94/11/09 Remarks to the Korea American Friendship Society (Seoul, Republic of Korea)  Return to: Index of 1994 Secretary of State's Speeches/Testimonies || Electronic Research Collections Index || ERC Homepage

Note: This Electronic Research Collection is an archive site. For the most current information, please visit the State Department homepage.

U.S. DEPARTMENT OF STATE
OFFICE OF THE SPOKESMAN
SEOUL, REPUBLIC OF KOREA
REMARKS PREPARED FOR DELIVERY
NOVEMBER 9, 1994



                              REMARKS
                                BY

                 U.S. SECRETARY OF STATE WARREN CHRISTOPHER 
                                TO THE
                   KOREA AMERICAN FRIENDSHIP SOCIETY 
                       GRAND HYATT HOTEL
                        SEOUL, REPUBLIC OF KOREA
                          November 9, 1994


     Good afternoon.  Thank you for your kind introduction.  It gives me 
great pleasure to be the first Secretary of State to address the Korea-
America Friendship Society.  You have deepened our appreciation of the 
heritage of Korean-Americans, who have made such remarkable 
contributions to our nation.  Let me also commend your efforts to 
improve tolerance and understanding between people of different 
backgrounds.

     Earlier today, I met with President Kim, Foreign Minister Han and 
their colleagues.  In these meetings, I commended the President on his 
announcement that the Republic of Korea is willing to take step-by-step 
measures to encourage economic cooperation with the North.  We hope that 
North Korea will respond positively.

     I am here this afternoon to reaffirm the enduring commitment of the 
United States to the security of the Republic of Korea and to peace and 
stability on the Korean peninsula.  As President Clinton said when he 
was in Seoul, "geography has placed our nations far apart, but history 
has drawn us close together."  Our friendship was sealed when our troops 
fought and died together to defend this soil against aggression.  It 
broadened as we took full advantage of the peace that followed to build 
commercial ties.  It matured as the "second miracle on the Han"--Korea's 
democratic miracle--strengthened our common bonds.

     Now our friendship and alliance have been proven once again in the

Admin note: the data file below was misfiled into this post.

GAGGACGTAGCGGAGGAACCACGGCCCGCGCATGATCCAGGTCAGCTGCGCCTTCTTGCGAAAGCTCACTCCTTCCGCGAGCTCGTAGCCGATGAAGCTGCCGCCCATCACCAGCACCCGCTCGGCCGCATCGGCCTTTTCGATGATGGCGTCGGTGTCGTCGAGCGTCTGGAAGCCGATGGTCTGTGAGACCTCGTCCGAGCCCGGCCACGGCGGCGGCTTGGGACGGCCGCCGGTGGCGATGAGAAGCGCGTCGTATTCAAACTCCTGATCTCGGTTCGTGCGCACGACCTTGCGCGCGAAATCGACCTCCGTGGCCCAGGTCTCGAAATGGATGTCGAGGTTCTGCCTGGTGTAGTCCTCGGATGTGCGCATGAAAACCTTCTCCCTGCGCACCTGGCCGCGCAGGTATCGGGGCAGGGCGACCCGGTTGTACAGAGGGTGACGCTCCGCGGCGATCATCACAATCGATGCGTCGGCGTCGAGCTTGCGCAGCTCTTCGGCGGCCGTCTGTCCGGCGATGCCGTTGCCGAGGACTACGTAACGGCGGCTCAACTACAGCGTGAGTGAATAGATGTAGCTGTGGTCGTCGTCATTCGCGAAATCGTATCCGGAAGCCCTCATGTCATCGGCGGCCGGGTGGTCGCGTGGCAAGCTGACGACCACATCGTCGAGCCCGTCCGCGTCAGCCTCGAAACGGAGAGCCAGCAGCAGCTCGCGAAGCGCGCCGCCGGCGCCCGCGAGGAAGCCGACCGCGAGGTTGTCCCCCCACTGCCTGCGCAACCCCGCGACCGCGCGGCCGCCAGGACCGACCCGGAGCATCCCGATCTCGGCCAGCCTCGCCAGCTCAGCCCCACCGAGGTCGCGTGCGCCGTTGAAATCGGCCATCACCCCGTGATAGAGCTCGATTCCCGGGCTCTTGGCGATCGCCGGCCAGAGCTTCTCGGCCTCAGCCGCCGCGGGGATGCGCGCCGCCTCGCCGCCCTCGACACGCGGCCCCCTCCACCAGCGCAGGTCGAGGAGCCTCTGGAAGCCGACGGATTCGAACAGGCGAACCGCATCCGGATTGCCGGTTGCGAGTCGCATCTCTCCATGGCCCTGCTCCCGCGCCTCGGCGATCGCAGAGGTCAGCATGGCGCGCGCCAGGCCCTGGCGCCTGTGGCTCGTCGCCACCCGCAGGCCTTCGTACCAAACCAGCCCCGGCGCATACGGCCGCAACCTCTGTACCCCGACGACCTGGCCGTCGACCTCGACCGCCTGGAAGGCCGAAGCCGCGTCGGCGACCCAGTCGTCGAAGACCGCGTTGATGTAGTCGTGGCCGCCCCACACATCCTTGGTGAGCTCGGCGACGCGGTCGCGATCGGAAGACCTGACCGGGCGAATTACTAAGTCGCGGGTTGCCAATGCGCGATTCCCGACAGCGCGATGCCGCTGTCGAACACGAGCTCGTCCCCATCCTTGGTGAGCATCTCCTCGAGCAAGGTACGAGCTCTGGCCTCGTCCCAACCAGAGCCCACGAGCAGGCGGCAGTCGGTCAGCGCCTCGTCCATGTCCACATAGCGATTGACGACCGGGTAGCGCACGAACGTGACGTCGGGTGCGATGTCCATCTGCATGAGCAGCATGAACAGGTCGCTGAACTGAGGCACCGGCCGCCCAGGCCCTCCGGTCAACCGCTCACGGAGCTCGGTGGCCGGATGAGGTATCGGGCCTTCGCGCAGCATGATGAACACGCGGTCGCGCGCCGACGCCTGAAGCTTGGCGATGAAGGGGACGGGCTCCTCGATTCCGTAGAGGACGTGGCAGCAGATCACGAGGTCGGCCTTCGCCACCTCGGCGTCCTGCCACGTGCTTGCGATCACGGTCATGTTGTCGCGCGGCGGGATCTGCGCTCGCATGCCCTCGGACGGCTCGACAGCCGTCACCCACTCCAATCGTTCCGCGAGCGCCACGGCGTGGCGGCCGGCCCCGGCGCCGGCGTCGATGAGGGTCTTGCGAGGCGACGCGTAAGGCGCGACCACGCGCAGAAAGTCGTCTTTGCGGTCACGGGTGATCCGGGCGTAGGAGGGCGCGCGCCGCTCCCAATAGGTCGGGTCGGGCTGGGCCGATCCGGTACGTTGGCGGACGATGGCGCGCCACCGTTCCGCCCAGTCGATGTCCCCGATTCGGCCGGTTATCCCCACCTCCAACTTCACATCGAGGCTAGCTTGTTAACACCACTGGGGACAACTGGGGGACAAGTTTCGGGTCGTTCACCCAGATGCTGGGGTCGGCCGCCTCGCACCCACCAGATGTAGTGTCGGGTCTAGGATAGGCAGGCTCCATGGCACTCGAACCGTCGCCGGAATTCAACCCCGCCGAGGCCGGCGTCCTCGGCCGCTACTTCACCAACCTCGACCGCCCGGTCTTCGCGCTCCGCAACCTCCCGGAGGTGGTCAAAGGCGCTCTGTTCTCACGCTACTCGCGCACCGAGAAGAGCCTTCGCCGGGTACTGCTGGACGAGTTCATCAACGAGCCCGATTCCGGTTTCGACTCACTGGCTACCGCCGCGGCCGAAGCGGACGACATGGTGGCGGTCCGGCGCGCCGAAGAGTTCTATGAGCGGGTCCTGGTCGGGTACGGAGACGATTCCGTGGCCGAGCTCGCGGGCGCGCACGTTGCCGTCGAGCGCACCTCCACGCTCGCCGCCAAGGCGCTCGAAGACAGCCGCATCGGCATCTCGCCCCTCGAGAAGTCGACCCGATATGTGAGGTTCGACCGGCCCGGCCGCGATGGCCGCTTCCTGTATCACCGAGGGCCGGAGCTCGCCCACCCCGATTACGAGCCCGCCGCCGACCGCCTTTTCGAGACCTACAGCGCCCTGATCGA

crucible of a common challenge.  By working together, we produced an 
agreement on the nuclear situation in North Korea that will assure a 
more secure Republic of Korea and a more secure Asia.

     The development of our alliance reflects America's engagement in 
the Asia-Pacific region.  America is and will remain a Pacific power.  
We will stand by our security commitments, maintain our forward military 
presence, and sustain our non-proliferation efforts.  We will promote 
integration and growth through the Asia Pacific Economic Cooperation 
forum, and through relations with the region's key economic powers.  And 
we will continue to support political freedom and human rights-- the 
ultimate guarantors of security and prosperity.

     We are working to achieve a Pacific future where our allies and 
partners are free from the fear of war; where nations are made more 
prosperous by the free exchange of goods and ideas; and where citizens 
can participate in the decisions that affect their lives.  These 
elements of our comprehensive Asia-Pacific strategy-- security, 
prosperity, and democracy-- are mutually reinforcing.

     That strategy has produced significant results in recent months:

     --  A nuclear agreement that can lead to a more secure Korean 
peninsula;

     --  The launching of an historic regional security dialogue in the 
Asia-Pacific;

     --  Agreements with Japan to open key domestic markets to foreign 
competition;

     --  Improved ties with Vietnam resulting from fuller accounting for 
POW/MIA's;

     --  A reinvigorated relationship with China, with movement on both 
arms control and human rights.

     These achievements advance not just America's interests, but those 
of our Asian allies and friends.

     But as President Clinton told your National Assembly last year, "we 
must always remember that security comes first."  Over the past decade 
the United States has been working with you to halt North Korea's 
efforts to develop nuclear weapons.  Almost two years ago, North Korea's 
announcement of its intentions to withdraw from the Nuclear Non-
Proliferation Treaty threatened to plunge the region into crisis, if not 
war.

     Now, our determined diplomacy--made possible by America's 
unshakeable partnership with the Republic of Korea--has put the nuclear 
issue on the road to resolution.  The Agreed Framework will achieve the 
central strategic objectives shared by our countries.  It pulls us back 
from the brink of a crisis that could have spiralled into armed 
conflict.  It lifts the specter of a nuclear arms race from Northeast